Wikimedia CEE Spring article contest

Weekly focus #4: Austria, Estonia, Serbia and Architecture

Otto Wagner’s Kirche am Steinhof (Picture: Bernd_gtr, Steinhof ext 3, CC BY-SA 3.0 AT)

Week 4 in the CEE Spring is dedicated to three countries in the region – Austria, Estonia and Serbia, or, if you prefer a particular topic, this is the week of Architecture. Wisely combined, because one of the things Austria is particularly famous around the world (apart from Mozart and his balls 😉 ) is the gorgeous architecture with exquisite examples from gothic, baroque and secession times.

In this category falls one of the articles in Austria’s list with most language versions, that of the architect Otto Wagner (1841-1918), but there still is some chance to find it missing in your language, or a stub worth an expansion. What we can offer you in addition is writing about one of Wagner’s projects, the Karlsplatz Stadtbahn Station, an example of Jugendstil (or Art Nouveau) architecture. 100 years ago not only saw the death of Otto Wagner, but also of Egon Schiele and Gustav Klimt, whose artwork is definitely worth translating (see the Austrian list for more details).

Estonia, which is celebrating 100 years since its independence in 1918, also has some interesting architecture to offer: Architecture of Estonia in English Wikipedia is a good starting point for both browsing and translating into your language). From it you will learn that the the architecture of Vanalinn, the old town of Tallinn, is one of the best preserved medieval cities in Europe and is listed as a UNESCO World Heritage Site. A number of Tallinn landmarks and architectural gems like the House of the Blackheads are hidden just one click away!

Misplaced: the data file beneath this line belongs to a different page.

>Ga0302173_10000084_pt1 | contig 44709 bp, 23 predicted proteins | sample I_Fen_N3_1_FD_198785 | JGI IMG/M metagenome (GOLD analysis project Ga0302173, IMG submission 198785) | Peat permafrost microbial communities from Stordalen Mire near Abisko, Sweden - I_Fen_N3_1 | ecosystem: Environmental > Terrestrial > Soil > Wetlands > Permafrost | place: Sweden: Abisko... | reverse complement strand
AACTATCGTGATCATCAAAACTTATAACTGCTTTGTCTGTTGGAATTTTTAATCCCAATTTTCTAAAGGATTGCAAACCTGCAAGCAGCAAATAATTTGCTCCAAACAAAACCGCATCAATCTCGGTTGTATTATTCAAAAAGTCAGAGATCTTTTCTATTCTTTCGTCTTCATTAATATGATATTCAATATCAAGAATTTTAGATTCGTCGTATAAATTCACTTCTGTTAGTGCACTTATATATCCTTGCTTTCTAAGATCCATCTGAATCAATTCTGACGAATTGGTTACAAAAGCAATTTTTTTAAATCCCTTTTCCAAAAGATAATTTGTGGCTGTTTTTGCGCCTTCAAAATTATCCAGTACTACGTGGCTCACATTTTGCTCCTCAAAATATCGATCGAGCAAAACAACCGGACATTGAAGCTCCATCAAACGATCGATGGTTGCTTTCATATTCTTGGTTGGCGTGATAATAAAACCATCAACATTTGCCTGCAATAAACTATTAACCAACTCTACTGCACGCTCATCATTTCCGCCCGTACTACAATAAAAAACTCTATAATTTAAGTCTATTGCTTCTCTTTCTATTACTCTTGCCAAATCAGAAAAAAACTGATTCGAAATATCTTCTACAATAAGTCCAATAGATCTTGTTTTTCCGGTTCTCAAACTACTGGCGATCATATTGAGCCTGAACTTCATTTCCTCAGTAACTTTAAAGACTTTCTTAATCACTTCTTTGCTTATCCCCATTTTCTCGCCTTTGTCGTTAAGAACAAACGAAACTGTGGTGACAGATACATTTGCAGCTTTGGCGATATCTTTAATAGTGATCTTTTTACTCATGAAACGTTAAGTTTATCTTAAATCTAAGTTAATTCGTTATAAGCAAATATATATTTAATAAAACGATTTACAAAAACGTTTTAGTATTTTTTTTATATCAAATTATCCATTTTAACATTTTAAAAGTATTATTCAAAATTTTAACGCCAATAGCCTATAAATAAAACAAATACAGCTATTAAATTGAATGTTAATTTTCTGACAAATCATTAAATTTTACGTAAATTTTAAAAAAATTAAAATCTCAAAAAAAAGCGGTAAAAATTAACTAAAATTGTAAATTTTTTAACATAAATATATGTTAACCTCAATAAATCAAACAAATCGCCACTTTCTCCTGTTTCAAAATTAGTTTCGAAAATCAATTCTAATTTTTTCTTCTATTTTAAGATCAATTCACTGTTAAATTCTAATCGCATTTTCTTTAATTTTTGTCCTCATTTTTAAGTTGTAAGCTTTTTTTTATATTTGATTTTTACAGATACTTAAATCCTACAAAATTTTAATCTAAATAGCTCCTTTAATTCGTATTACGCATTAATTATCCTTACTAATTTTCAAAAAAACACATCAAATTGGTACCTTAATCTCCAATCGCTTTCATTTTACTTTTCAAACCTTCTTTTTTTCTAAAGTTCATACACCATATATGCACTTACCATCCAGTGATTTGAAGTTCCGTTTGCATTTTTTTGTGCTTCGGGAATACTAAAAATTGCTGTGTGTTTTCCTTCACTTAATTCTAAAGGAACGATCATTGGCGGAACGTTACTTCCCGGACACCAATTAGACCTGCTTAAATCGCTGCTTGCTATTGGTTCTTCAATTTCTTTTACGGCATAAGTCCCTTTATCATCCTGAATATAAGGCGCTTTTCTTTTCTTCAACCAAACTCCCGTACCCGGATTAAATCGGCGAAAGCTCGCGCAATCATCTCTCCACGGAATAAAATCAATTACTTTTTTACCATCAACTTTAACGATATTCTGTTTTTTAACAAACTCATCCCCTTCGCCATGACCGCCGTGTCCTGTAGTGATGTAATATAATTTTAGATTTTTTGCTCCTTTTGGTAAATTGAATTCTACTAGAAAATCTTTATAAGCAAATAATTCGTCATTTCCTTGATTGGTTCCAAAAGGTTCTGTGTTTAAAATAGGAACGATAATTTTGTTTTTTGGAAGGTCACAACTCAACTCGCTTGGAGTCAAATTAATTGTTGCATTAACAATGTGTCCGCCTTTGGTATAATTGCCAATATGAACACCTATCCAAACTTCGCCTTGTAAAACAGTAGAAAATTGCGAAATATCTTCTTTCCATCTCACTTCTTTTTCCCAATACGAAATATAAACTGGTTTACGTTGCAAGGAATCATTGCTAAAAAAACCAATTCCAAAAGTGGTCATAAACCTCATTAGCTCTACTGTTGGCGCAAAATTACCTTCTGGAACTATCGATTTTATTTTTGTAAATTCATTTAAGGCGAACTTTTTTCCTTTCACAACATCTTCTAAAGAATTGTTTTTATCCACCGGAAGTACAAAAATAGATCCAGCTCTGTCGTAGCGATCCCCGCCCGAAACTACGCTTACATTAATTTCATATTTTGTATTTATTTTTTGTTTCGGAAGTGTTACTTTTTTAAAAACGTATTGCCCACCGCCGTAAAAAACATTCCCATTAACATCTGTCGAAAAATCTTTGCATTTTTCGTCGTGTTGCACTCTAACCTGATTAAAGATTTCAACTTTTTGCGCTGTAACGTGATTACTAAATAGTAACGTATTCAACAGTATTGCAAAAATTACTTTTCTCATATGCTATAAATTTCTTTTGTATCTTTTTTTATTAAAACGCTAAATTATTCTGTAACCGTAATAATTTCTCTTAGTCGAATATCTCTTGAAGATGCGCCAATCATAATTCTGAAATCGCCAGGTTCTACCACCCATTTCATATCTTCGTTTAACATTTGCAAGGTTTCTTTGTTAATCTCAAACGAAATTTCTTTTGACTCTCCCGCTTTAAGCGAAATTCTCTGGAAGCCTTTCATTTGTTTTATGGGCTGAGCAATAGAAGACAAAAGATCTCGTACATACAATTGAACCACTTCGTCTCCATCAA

Serbia is our third offering for this week. Again, you can get inspiration from the dedicated article on Architecture of Serbia in English Wikipedia, which contains multiple links to famous buildings and specific architectural schools and influences which developed during Serbian history, with the National Theatre standing out as a symbol for the many changes that Serbia went through at the time of its construction. Or if you like, you can check what exactly is hanging from the branches of the Strawberry Tree in the Serbian town of Obrenovac. 🙂

For other ideas for articles in your preferred category, please check:

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